There are many factors that contribute to the safety or danger of a toy. Many of those factors, however, are completely dependent upon your cat’s size, activity level and personal preference. Another factor to be considered is the environment in which your cat spends her time. Although we can’t guarantee your cat’s enthusiasm or her safety with any specific toy, we can offer the following guidelines.
The things that are usually the most attractive to cats are often the very things that are the most dangerous. Cat-proof your home by checking for: string, ribbon, yarn, rubber bands, plastic milk jug rings, paper clips, pins, needles, and anything else that could be ingested. All of these items are dangerous, no matter how cute your cat may look when she’s playing with them.
Avoid or alter any toys that aren’t cat-proof by removing ribbons, feathers, strings, eyes, or other small parts that could be chewed and/or ingested.
Soft toys should be machine washable. Check labels for child safety, as a stuffed toy that’s labeled as safe for children under three years old, doesn’t contain dangerous fillings. Problem fillings include things like nutshells and polystyrene beads. Also, rigid toys are not as attractive to cats.
- Round plastic shower curtain rings are fun either as a single ring to bat around, hide or carry, or when linked together and hung in an enticing spot.
- Plastic rolling balls, with or without bells inside.
- Ping-Pong balls and plastic practice golf balls with holes, to help cats carry them. Try putting one in a dry bathtub, as the captive ball is much more fun than one that escapes under the sofa. You’ll probably want to remove the balls from the bathtub before bedtime, unless you can’t hear the action from your bedroom. Two o’clock in the morning seems to be a prime time for this game.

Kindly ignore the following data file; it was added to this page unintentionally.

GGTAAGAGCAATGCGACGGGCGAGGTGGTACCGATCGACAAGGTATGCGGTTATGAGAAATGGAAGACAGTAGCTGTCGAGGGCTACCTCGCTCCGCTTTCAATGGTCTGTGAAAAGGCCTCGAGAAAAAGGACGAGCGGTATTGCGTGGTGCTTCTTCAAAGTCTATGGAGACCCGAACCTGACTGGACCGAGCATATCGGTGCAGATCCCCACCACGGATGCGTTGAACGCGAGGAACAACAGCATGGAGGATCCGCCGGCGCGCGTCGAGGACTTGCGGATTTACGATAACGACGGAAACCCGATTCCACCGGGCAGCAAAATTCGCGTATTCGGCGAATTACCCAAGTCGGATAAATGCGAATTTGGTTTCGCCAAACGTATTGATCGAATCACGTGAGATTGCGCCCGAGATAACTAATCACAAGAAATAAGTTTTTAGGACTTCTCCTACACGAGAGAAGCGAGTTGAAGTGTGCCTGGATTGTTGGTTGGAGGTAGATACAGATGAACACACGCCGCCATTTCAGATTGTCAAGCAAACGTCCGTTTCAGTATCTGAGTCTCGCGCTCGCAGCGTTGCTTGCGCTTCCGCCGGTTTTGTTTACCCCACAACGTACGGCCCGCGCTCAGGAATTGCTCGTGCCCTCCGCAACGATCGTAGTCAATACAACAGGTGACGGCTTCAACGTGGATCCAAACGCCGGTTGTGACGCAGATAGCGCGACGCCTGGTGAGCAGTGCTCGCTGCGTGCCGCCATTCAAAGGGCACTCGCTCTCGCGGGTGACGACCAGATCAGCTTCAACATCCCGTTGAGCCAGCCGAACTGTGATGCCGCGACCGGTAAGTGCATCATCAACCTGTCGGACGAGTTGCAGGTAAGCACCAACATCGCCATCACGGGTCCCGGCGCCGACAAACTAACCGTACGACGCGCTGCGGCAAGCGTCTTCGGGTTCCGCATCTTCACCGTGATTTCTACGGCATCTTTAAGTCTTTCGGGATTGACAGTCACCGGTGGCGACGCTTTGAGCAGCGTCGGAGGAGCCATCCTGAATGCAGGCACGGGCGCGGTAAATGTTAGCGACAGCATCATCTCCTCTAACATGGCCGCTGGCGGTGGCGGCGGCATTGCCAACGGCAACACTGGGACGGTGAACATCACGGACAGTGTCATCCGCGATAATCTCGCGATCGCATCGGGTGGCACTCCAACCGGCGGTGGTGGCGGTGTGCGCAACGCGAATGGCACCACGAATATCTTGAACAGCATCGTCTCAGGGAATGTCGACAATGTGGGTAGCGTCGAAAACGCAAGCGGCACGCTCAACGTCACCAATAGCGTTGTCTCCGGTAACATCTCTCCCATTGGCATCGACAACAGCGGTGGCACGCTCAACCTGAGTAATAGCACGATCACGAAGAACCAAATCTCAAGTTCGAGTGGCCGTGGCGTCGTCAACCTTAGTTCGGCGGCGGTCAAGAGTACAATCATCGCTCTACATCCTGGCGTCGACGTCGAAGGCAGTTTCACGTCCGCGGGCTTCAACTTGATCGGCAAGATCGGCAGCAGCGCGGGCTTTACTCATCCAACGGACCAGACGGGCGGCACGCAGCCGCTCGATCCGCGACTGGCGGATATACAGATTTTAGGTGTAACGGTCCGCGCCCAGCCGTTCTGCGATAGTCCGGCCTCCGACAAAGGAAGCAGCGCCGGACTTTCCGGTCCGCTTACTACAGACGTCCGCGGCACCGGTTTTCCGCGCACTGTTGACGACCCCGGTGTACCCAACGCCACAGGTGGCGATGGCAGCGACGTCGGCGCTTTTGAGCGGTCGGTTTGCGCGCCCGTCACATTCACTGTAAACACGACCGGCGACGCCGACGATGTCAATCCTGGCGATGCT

- Paper bags with any handles removed. Paper bags are good for pouncing, hiding and interactive play. They’re also a great distraction if you need your cat to pay less attention to what you’re trying to accomplish. Plastic bags are not a good idea, as many cats like to chew and ingest the plastic.
- Sisal-wrapped toys are very attractive to cats that tend to ignore soft toys.
- Empty cardboard rolls from toilet paper and paper towels are ideal cat toys, especially if you “unwind” a little cardboard to get them started.
- Catnip-filled soft toys are fun to kick, carry and rub.
- Plain catnip can be crushed and sprinkled on the carpet, or on a towel placed on the floor if you want to be able to remove all traces. The catnip oils will stay in the carpet, and although they’re not visible to us, your cat will still be able to smell them.
- Catnip sprays rarely have enough power to be attractive to cats.
- Not all cats are attracted to catnip. Some cats may become over-stimulated to the point of aggressive play and others may be slightly sedated.
- Kittens under six months old seem to be immune to catnip.
- Catnip is not addictive and is perfectly safe for cats to roll in, rub in or eat.
- Soft stuffed animals are good for several purposes. For some cats, the stuffed animal should be small enough to carry around. For cats that want to “kill” the toy, the stuffed animal should be about the same size as the cat. Toys with legs and a tail seem to be even more attractive to cats.
- Cardboard boxes, especially those a tiny bit too small for your cat to really fit into.
Get the most out of toys
Rotate your cat’s toys weekly by making only four or five toys available at a time. Keep a variety of types easily accessible. If your cat has a huge favorite, like a soft “baby” that she loves to cuddle with, you should probably leave that one out all the time, or risk the wrath of your cat! Provide toys that offer a variety of uses – at least one toy to carry, one to “kill,” one to roll and one to baby.
Hide and Seek is a fun game for cats to play. Found toys are often much more attractive than a toy which is blatantly introduced.
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